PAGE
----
That brings us back to Gallup and the list of other Cowboys free agents.

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Gallup has made it clear time and again he wants to remain in Dallas, and his relationship with Prescott helps anchor that sentiment to the concrete. That said, he also wants to be compensated fairly, which isn’t an unreasonable ask for a 1,000-yard receiver. The hiccup here is obvious though, because Gallup suffered a torn ACL in the team’s loss to the Arizona Cardinals in Week 17, and that means he’ll not only spend his entire offseason rehabbing with the hope of being ready for kickoff in September, but it changes the entire conversation surrounding what type of offer he’d receive from not only the Cowboys — who are still committed to keeping him — but also from teams around the league (because he won’t be able to pass a physical for months to come).

For his part, Gallup isn’t naive to it all, a dynamic talent who suffered a brutal contract year that also included a calf injury from Week 1 that sidelined him multiple games. He hopes the Cowboys are more focused on his total body of work, though.

“I hope I did enough here in Dallas over the last four years to get what I deserve,” Gallup told Jonathan Adams of Heavy.com in early February. “I know this past year wasn’t the best for me or anything, but I hope I’ve done enough and put enough on film to where the injury that I just had isn’t going to weigh me down too much. So, that’s what I’m hoping to get out of free agency. … I know the Cowboys enjoy me being on their team.

“Honestly, they haven’t really said a whole lot to me [about the future]. I just have that feeling that they might work with me on it, they might work with me on it. So, we’ll see how it goes.”

For clarity, the Cowboys spoke with none of their looming free agents during the season about potential extensions, sources tell CBS Sports, so it’s not anything exclusive to Gallup. That is set to quickly change, however, with the new league year rapidly approaching and a long list of players to sort through — particularly at wideout. After re-signing Cedrick Wilson and Noah Brown to one-year deals in 2021, the former had another impressive season, taking advantage of Gallup’s absence to raise his own stock; but there were also missteps by Wilson that leave you wondering if he’s capable of consistently being a game-changer or if he’s simply a potent WR3 who can step into a bigger role at times.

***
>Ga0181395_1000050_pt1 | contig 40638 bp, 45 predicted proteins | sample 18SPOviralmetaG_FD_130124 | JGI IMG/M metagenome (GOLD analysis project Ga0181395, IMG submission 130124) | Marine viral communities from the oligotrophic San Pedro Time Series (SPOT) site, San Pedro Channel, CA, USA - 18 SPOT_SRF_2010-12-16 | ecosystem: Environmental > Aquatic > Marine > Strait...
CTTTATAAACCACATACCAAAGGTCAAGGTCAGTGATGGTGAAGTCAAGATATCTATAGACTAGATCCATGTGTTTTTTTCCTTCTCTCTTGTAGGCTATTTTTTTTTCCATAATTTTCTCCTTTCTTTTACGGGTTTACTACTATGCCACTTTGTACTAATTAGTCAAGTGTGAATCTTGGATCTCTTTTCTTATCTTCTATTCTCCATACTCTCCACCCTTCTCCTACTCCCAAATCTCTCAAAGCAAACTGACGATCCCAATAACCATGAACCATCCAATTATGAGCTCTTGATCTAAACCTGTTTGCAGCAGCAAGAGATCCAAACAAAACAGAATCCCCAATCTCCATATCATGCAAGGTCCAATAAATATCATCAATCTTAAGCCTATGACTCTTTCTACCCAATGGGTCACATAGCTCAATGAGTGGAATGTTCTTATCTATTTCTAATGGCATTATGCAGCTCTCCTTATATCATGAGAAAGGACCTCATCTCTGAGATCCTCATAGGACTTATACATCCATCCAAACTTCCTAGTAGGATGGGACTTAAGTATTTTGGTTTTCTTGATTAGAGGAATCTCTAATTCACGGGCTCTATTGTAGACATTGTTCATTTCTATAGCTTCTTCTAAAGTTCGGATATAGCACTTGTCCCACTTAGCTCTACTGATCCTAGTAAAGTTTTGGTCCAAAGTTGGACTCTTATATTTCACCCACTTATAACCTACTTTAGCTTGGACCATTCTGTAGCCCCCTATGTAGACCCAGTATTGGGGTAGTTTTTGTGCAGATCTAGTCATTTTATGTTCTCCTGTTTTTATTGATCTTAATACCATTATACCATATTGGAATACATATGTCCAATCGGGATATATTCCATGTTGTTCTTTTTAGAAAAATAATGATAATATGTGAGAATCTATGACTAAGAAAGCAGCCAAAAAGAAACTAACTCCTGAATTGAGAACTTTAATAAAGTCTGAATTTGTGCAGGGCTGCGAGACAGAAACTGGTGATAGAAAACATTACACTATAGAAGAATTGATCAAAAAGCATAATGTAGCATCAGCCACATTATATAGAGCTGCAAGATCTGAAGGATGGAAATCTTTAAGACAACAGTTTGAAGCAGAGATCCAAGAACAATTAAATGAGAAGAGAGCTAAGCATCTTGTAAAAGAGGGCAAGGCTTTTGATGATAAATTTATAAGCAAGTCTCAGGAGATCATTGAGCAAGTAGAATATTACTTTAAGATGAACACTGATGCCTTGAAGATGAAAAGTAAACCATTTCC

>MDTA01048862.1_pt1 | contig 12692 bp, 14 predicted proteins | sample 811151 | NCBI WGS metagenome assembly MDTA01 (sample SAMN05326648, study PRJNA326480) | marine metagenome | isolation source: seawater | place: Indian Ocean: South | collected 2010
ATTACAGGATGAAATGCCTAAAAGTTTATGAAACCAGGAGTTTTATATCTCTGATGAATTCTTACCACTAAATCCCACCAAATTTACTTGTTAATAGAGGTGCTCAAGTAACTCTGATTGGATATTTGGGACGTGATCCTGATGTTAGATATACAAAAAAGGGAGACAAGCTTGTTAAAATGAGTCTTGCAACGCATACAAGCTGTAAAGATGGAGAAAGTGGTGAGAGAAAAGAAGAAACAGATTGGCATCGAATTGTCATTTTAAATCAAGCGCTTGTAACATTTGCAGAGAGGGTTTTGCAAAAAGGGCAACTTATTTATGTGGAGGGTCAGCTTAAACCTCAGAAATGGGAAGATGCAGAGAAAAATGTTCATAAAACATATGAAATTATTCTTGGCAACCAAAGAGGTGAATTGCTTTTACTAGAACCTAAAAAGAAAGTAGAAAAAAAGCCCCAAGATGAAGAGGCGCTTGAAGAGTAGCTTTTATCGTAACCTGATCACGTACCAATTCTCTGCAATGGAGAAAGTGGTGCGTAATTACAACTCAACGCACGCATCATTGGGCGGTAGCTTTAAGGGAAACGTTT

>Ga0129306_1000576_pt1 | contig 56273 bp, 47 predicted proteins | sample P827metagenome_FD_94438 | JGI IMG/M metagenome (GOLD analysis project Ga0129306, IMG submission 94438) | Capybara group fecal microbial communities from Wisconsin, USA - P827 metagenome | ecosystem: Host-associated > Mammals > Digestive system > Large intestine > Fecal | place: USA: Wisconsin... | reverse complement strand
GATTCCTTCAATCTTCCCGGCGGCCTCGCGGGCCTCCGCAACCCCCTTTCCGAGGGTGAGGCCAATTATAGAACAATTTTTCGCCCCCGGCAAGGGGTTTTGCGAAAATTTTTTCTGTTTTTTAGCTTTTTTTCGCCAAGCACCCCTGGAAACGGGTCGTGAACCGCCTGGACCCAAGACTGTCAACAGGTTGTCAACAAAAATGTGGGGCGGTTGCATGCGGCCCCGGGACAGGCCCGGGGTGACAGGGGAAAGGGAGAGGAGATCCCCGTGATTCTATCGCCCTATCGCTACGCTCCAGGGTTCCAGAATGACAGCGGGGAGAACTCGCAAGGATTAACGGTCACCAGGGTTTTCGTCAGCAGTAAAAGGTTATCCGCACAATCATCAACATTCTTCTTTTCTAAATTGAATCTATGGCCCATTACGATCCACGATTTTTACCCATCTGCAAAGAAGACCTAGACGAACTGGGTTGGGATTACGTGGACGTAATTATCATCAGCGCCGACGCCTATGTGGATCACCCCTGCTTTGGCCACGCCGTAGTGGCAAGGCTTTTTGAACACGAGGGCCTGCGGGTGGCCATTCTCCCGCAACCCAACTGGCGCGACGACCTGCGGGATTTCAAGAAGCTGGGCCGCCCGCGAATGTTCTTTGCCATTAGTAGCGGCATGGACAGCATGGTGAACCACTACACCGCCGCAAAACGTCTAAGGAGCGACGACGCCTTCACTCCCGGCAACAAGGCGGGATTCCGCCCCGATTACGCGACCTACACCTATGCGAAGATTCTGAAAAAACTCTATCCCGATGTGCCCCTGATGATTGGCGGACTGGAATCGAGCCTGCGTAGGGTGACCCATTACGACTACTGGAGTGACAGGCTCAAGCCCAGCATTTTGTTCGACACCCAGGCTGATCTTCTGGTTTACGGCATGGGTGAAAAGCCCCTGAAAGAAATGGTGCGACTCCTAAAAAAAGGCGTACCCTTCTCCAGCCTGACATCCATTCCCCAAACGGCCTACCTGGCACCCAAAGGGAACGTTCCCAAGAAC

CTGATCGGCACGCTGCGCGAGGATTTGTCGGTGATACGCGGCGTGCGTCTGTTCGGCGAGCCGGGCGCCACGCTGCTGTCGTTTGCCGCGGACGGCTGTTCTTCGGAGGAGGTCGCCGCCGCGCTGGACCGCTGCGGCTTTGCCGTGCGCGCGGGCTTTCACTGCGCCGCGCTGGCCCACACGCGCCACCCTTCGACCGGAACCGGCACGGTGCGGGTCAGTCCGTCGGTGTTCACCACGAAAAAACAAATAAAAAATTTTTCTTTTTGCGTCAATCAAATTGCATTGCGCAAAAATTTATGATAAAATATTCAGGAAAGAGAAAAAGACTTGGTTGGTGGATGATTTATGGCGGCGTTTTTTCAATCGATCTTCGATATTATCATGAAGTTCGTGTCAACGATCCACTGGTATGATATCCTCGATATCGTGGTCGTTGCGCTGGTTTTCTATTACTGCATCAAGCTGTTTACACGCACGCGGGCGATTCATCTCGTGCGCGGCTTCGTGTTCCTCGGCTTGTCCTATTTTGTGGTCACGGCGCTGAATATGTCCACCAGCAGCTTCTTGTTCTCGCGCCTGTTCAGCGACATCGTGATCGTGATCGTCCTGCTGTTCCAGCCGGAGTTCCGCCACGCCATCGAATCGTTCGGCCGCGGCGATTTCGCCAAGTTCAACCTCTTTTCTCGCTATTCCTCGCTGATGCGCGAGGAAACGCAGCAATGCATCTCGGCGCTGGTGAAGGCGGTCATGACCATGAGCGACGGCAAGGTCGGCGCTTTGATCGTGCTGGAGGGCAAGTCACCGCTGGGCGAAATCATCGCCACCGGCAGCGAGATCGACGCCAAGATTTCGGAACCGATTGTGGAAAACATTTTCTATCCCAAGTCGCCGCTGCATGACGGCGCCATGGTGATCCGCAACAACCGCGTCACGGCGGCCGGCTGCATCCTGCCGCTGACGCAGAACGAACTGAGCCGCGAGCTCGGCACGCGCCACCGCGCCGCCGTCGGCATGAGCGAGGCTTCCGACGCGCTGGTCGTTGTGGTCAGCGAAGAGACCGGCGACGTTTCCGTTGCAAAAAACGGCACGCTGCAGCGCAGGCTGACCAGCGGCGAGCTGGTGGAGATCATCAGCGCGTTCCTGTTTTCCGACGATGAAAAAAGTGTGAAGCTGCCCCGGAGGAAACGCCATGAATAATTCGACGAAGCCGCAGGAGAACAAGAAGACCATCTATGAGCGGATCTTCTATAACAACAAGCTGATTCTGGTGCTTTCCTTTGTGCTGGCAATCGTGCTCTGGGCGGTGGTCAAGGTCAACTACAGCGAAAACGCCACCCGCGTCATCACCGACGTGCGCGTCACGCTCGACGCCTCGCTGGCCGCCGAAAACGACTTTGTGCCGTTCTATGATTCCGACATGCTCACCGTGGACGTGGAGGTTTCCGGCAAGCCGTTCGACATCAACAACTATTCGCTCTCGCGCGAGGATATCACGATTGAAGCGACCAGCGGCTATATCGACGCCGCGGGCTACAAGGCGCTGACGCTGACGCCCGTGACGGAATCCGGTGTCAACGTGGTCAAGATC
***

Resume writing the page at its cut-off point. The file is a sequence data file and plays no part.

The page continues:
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Toss in the intriguing talent of Malik Turner and, sure, the Cowboys have some nice depth at the position, or rather they had it, because there’s no guarantee Gallup, Wilson or Brown are in North Texas in 2022 (inherently, again, applying that much more pressure to stick with Cooper). 

For Gallup, well, he’s definitely hoping for a multi-year deal, but he knows the circumstance might prevent it from happening for at least one more season, and he’s willing to sign a shorter deal to prove himself fully healthy and explosive after the torn ACL, as long as the numbers make sense.

“I think somebody could give me a long-term deal, and I think if I need to prove it again I’m pretty sure I can do that, too,” he said.

As mentioned, count Prescott in for vehemently wanting Gallup to remain a Cowboy.

“Man, Dak’s been telling me I can’t go anywhere since the season started,” Gallup added, noting Prescott also suffered a season-ending injury before signing a long-term deal. “I definitely know he wants me back here, but he also told me that when he had his injury that he still got what he was owed. So, I’m not too worried about it in that perspective, but he’s definitely been in my ear a lot telling me that I need to be here. 

“I’ll just definitely take that into consideration.”

Those who are peeking over at the Odell Beckham Jr. camp, as one relevant example, would do well to understand he has also reportedly suffered a torn ACL — in the Super Bowl against the Cincinnati Bengals — marking the second time in 16 months he’s torn the same ACL. This means he’s not only older than Gallup, but also comes strapped with more durability concerns and isn’t the downfield, jump-ball threat Gallup is (a key part of Dallas’ offense not provided by Cooper or Lamb). It’s safe to say teams will shy away from offering Beckham a multi-year deal, and if Gallup can be retained on a one-year deal that allows a revisit in 2023 — do it.

And do it now.

It’s all the very beginning of a complex web of dialogue that will get underway at The Star in Frisco in the next several days and weeks, and with the understanding that the Cowboys can’t keep everybody. But that doesn’t mean they have to part ways with everybody, with the numbers working in their favor heading into free agency — assuming they pull triggers that are tied to guns aimed away from their own chest. 

It’s a bang-or-bust offseason to come in Dallas, including giving the usual room to a newly-extended Will McClay to work his magic in the 2022 NFL Draft. Just don’t make his job more difficult by creating need at positions where there currently isn’t much/any — e.g., receiver or defensive end — knowing you have glaring issues on the offensive line and at linebacker beside All-Pro linebacker and 2021 NFL Defensive Rookie of the Year Micah Parsons.

Now reload the clip and improve your aim, because the target is Super Bowl LVII — not simply the playoffs.